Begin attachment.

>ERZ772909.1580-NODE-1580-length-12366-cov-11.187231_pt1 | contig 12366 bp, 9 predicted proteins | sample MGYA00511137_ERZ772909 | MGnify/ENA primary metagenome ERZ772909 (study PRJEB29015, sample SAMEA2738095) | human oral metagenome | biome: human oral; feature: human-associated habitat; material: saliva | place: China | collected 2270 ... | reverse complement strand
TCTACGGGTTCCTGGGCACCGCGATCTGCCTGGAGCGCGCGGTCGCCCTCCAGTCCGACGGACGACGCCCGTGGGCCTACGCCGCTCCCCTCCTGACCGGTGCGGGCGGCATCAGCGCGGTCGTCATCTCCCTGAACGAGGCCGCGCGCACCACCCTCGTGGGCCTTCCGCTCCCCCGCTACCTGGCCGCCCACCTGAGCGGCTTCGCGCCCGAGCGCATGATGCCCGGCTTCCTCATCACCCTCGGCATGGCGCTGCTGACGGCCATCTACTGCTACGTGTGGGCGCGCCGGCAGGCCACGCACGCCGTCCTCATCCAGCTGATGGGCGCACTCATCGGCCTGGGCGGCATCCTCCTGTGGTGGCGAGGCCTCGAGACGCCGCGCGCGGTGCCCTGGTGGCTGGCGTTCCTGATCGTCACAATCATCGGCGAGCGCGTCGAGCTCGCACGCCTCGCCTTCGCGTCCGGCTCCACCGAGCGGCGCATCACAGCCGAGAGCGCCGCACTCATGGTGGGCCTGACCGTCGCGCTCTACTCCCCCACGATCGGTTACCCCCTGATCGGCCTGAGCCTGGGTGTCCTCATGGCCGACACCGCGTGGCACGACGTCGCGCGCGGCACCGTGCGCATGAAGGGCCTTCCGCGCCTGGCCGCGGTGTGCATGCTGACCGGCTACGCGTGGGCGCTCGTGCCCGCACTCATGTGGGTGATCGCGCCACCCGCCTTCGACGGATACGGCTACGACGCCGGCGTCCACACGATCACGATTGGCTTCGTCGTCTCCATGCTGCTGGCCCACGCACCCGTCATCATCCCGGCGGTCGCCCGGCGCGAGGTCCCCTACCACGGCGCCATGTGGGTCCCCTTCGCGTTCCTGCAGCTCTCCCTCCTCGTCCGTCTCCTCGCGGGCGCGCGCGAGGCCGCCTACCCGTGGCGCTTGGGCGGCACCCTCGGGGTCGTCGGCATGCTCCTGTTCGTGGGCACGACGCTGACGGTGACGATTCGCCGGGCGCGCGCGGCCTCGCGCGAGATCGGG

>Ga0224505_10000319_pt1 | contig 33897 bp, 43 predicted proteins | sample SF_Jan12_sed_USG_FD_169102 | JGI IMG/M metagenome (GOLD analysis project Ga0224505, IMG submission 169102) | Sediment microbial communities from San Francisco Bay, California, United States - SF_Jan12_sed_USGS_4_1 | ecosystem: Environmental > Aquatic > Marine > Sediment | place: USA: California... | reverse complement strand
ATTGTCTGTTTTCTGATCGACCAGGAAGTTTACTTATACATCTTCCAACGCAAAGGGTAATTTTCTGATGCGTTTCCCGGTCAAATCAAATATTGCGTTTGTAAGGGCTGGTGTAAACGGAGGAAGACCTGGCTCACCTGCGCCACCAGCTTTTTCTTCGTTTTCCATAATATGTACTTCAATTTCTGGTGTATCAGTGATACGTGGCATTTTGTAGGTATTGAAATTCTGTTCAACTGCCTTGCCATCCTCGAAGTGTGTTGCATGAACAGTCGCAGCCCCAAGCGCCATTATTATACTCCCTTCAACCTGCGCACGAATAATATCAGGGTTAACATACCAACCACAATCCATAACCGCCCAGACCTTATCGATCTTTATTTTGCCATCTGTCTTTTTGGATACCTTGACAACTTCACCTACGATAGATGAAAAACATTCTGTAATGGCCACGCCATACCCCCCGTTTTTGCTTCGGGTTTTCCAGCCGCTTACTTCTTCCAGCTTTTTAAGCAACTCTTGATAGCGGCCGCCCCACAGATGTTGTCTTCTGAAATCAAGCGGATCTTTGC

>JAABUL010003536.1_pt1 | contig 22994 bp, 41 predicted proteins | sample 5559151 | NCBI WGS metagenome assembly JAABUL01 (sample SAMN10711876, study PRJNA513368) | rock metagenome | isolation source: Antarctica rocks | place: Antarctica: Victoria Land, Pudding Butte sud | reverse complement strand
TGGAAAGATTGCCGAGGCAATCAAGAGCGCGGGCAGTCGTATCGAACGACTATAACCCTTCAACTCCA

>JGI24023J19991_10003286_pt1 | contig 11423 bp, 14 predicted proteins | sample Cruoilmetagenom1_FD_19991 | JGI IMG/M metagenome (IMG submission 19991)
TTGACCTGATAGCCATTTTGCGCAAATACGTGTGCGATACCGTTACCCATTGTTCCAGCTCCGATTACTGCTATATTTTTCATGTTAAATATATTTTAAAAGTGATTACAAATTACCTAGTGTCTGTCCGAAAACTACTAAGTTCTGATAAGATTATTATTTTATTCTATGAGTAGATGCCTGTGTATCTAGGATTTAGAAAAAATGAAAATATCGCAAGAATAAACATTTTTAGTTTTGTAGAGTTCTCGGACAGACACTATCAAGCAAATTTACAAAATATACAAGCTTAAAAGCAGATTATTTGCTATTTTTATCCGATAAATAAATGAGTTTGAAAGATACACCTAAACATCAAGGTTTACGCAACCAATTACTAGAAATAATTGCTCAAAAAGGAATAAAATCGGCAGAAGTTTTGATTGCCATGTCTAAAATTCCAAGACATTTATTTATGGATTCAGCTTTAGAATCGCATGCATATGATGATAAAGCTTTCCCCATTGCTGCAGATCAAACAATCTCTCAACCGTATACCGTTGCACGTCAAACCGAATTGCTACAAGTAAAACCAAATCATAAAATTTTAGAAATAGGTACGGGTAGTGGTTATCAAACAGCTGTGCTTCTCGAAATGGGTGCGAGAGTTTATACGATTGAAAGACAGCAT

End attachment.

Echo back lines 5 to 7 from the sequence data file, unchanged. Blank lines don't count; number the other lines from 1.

>JAABUL010003536.1_pt1 | contig 22994 bp, 41 predicted proteins | sample 5559151 | NCBI WGS metagenome assembly JAABUL01 (sample SAMN10711876, study PRJNA513368) | rock metagenome | isolation source: Antarctica rocks | place: Antarctica: Victoria Land, Pudding Butte sud | reverse complement strand
TGGAAAGATTGCCGAGGCAATCAAGAGCGCGGGCAGTCGTATCGAACGACTATAACCCTTCAACTCCA

>JGI24023J19991_10003286_pt1 | contig 11423 bp, 14 predicted proteins | sample Cruoilmetagenom1_FD_19991 | JGI IMG/M metagenome (IMG submission 19991)